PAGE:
On Sunday the British Horseracing Authority and the Horsemen’s Group announced a deal that could boost prize money for British racing by £5m from next year. Under the deal, racecourses have to give up their control over the amount of money they put into their prize fund and enter into a contractual agreement.
Whilst those involved in trying to broker agreement with the tracks are naturally all in favour of the plan, it’s far from certain whether that full amount can be realised next year. For that to happen, all 58 racecourses in Britain would have to sign up, and at the moment, just 27 have done so. These include the 14 tracks run by Jockey Club Racecourses, along with 13 independent courses, Ascot, Goodwood, Newbury and York amongst them.
The deal sees racecourses putting an agreed proportion (either 40% or 33%) of their income from betting media rights into prize money, and while for many of those already signed up, the deal doesn’t require them to increase their contribution, others will have to raise the amount they put in significantly. That leads you to ask why they would bother.
Rachel hood, president of the Racehorse Owners’ Association gave a clue, saying that owners should think about which courses had signed up to the agreement, an unspoken suggestion that those courses should received primary consideration when planning entries. She said, “We would urge all ROA members to study very closely the list of racecourses prepared to make this cultural leap into a genuine partnership with owners.”
But in a separate development, Arena Racing Company announced an increase of 24% in its prize money funding on behalf of 14 of its racecourses, taking its contribution to £11.3m. Strangely, its other track, Ffos Las, has signed up to the BHA/HG scheme.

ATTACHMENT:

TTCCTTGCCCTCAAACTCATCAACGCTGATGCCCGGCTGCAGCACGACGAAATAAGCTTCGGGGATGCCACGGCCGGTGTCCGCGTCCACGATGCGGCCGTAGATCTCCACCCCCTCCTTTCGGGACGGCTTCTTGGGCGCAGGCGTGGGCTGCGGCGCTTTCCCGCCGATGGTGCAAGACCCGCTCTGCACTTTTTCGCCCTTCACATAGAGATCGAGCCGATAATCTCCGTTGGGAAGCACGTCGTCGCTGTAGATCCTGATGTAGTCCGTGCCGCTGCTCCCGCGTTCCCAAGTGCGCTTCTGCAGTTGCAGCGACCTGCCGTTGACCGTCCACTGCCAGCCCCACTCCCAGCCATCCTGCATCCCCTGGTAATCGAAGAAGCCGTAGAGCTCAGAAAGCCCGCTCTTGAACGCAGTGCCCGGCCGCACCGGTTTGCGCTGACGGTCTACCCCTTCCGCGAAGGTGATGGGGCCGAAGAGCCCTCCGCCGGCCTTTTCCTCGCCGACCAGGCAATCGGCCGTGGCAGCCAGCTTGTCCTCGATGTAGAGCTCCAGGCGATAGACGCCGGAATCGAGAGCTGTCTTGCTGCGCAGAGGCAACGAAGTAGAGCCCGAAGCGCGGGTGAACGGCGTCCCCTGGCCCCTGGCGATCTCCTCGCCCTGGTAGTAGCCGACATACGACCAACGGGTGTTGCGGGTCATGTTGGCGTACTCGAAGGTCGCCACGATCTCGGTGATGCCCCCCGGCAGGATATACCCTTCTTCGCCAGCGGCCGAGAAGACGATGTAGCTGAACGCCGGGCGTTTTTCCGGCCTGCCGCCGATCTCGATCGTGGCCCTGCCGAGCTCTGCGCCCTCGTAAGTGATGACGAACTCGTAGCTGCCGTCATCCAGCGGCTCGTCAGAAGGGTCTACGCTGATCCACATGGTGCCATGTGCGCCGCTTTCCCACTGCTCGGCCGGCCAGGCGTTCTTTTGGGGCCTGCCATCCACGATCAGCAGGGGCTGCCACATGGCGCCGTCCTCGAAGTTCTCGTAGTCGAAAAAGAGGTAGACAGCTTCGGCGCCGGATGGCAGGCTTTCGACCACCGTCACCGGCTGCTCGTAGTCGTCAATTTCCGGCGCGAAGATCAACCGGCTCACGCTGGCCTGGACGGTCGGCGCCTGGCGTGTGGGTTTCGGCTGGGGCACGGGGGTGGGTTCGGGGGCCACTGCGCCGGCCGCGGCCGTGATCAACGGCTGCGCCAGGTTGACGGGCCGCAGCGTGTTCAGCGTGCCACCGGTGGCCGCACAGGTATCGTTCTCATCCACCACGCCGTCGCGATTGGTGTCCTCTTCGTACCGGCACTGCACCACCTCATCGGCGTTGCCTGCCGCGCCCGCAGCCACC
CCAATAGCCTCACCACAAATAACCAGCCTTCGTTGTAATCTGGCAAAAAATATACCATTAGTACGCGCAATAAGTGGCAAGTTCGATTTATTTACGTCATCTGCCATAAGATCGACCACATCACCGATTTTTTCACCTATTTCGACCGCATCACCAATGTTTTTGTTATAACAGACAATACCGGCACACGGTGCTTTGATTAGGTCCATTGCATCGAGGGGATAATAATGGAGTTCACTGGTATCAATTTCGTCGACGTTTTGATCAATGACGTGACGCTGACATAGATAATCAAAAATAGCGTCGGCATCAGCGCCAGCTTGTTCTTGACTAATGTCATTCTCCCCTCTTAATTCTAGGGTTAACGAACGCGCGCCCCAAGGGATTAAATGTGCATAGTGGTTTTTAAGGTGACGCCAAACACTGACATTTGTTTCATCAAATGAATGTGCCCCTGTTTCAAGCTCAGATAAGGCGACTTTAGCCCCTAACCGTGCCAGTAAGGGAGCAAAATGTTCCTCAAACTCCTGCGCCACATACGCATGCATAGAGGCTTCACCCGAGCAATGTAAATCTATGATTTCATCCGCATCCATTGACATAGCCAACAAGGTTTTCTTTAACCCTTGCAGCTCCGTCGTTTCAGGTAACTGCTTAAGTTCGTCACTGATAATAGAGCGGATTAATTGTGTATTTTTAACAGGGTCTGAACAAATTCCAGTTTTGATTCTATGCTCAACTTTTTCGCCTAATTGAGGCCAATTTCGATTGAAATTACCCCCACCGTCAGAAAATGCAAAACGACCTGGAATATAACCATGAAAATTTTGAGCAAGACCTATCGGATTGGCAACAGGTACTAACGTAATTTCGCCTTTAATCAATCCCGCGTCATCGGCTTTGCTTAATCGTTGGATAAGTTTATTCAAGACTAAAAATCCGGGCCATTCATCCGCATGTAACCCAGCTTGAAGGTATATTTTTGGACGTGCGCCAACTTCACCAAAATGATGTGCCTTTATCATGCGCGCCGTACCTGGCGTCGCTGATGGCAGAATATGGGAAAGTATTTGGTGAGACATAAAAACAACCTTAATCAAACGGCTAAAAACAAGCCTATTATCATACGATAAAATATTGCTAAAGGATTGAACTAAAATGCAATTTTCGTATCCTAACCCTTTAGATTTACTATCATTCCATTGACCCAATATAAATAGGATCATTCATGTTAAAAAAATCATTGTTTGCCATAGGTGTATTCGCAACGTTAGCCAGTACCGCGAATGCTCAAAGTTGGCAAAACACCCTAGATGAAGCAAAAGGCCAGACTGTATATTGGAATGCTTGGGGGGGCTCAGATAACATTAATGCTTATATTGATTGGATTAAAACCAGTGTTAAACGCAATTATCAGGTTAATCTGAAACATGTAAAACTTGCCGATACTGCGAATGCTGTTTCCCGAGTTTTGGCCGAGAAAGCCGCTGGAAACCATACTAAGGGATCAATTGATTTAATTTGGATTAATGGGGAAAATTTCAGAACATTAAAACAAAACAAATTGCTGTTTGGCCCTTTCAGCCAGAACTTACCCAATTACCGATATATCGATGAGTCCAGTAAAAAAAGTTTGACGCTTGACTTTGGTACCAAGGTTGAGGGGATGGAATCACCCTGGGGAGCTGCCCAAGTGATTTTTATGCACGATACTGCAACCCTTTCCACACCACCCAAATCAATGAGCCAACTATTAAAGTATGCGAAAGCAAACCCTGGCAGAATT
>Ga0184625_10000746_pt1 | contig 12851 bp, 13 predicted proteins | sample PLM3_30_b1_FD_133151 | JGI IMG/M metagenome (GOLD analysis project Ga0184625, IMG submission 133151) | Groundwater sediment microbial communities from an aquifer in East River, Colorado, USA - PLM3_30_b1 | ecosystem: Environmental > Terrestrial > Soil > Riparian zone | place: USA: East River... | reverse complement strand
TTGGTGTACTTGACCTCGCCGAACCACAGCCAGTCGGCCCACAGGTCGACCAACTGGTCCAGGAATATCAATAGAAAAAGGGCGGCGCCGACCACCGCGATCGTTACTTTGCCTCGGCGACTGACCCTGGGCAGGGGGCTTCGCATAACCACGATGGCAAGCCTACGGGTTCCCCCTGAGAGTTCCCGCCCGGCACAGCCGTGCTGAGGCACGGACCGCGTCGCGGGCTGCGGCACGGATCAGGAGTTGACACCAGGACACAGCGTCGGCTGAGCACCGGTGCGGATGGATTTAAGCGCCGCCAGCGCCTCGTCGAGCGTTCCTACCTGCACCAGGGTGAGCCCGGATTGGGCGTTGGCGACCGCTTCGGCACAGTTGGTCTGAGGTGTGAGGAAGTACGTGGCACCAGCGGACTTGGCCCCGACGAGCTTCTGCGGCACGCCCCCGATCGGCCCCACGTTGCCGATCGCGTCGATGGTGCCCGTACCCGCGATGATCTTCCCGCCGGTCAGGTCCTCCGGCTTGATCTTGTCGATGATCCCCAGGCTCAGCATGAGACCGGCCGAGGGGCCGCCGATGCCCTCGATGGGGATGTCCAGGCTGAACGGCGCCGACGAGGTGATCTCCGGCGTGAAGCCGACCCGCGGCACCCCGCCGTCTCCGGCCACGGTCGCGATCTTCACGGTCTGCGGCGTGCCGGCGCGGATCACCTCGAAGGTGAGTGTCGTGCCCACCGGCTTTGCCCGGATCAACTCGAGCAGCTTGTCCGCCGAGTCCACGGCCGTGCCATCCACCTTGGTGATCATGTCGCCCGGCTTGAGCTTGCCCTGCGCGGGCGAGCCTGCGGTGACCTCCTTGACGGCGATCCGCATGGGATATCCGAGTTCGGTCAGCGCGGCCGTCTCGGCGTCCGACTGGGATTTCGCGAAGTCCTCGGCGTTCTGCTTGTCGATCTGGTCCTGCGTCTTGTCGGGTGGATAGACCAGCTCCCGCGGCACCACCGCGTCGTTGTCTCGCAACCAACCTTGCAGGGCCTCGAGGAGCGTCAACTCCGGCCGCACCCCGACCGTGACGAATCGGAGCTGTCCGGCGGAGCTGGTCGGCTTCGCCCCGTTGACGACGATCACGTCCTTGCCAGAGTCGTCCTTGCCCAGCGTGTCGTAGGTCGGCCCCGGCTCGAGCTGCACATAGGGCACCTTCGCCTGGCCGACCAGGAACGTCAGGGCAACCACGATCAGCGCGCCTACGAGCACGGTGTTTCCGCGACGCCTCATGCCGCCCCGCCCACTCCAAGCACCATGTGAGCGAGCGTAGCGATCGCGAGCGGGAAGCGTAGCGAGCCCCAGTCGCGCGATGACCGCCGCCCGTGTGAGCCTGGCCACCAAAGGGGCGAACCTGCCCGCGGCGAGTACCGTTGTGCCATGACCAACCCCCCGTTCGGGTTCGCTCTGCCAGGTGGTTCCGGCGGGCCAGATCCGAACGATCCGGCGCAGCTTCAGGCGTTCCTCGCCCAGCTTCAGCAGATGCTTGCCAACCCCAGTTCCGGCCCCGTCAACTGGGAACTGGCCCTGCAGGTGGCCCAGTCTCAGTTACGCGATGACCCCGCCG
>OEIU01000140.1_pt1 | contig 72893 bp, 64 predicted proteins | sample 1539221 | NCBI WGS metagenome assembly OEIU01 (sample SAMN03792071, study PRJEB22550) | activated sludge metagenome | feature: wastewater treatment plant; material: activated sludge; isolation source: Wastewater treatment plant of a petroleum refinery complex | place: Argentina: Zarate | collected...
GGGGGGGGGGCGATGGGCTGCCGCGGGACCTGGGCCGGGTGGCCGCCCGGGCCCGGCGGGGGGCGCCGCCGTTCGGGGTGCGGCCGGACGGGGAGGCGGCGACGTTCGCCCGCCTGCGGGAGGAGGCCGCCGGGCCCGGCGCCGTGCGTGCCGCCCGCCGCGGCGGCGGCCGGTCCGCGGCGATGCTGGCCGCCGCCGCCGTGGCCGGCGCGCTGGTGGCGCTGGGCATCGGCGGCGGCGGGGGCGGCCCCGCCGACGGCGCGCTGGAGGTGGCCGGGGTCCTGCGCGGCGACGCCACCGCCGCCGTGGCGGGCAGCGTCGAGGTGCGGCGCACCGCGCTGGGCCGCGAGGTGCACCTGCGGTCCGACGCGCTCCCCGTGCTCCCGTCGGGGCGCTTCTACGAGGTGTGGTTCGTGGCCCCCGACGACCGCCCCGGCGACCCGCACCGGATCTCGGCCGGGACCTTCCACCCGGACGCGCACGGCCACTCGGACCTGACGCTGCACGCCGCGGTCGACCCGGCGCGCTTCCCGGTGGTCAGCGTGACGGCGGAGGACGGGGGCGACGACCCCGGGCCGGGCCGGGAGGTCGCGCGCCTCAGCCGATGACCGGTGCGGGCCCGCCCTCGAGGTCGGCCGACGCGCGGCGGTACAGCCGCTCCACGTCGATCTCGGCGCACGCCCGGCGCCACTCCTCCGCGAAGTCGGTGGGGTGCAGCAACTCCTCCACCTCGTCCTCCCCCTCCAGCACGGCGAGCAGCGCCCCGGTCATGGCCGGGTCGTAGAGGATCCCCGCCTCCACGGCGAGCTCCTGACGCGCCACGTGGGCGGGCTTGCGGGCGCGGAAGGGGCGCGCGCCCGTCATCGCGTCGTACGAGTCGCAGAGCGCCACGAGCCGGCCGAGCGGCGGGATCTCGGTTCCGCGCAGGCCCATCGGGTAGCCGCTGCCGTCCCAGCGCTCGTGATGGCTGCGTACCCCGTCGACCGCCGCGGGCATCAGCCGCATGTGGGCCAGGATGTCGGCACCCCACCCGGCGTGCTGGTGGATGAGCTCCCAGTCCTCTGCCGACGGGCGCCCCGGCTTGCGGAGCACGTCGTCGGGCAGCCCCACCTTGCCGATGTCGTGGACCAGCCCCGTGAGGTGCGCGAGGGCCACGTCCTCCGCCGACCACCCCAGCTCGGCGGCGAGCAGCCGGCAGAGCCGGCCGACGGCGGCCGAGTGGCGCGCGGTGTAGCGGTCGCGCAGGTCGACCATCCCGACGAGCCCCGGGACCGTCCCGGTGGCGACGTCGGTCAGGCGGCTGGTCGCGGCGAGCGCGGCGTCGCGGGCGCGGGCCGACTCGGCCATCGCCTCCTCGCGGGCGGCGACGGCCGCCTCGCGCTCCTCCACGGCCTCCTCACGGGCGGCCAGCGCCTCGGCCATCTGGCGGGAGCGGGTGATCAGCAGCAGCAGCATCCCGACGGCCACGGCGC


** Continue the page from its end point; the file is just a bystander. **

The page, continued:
Philip Freedman, chairman of the Horsemen’s Group, was less aggressive in his remarks, and appeared not to rule out the possibility of an accommodation with ARC’s approach. He said, “We view (this) as a welcome first step towards delivering improved returns for horsemen. As far as courses who haven’t signed yet, we are still in discussions with quite a considerable number of them. I don’t think 27 is going to be the final number. We welcome ARC’s offer to increase their contribution to prize money, and we look forward to further discussions with a view to them signing a formal prize money agreement with the Horsemen’s Group and the BHA.”
The other complication is that the remaining tracks, all independents, have their media agreements with either At The Races or Racing UK, and it is not at all clear how, or even whether, those organisations will have any role to play in negotiations.
Another factor to have come into play in working out the detail of the deal is the ongoing discussions about racing on Good Friday, on which the BHA has caved in and will now sanction. It has told Musselburgh and Lingfield, the two main advocates of Good Friday racing, that they will have to sign up or they won’t be granted a fixture on that day.
All in all, we should welcome the new partnership approach, although as Paul Bittar, chief executive of the BHA pointed out, is was not the one cure kills all known problems in financing the industry. He said, “We will continue to press government to address the deficiencies in the sport’s funding mechanism and ultimately progress the necessary changes in legislation. In addition, we continue to work constructively with the major betting firms to deliver enhanced yet commensurate financial support for the sport.”
There’s a long battle ahead before that gets delivered.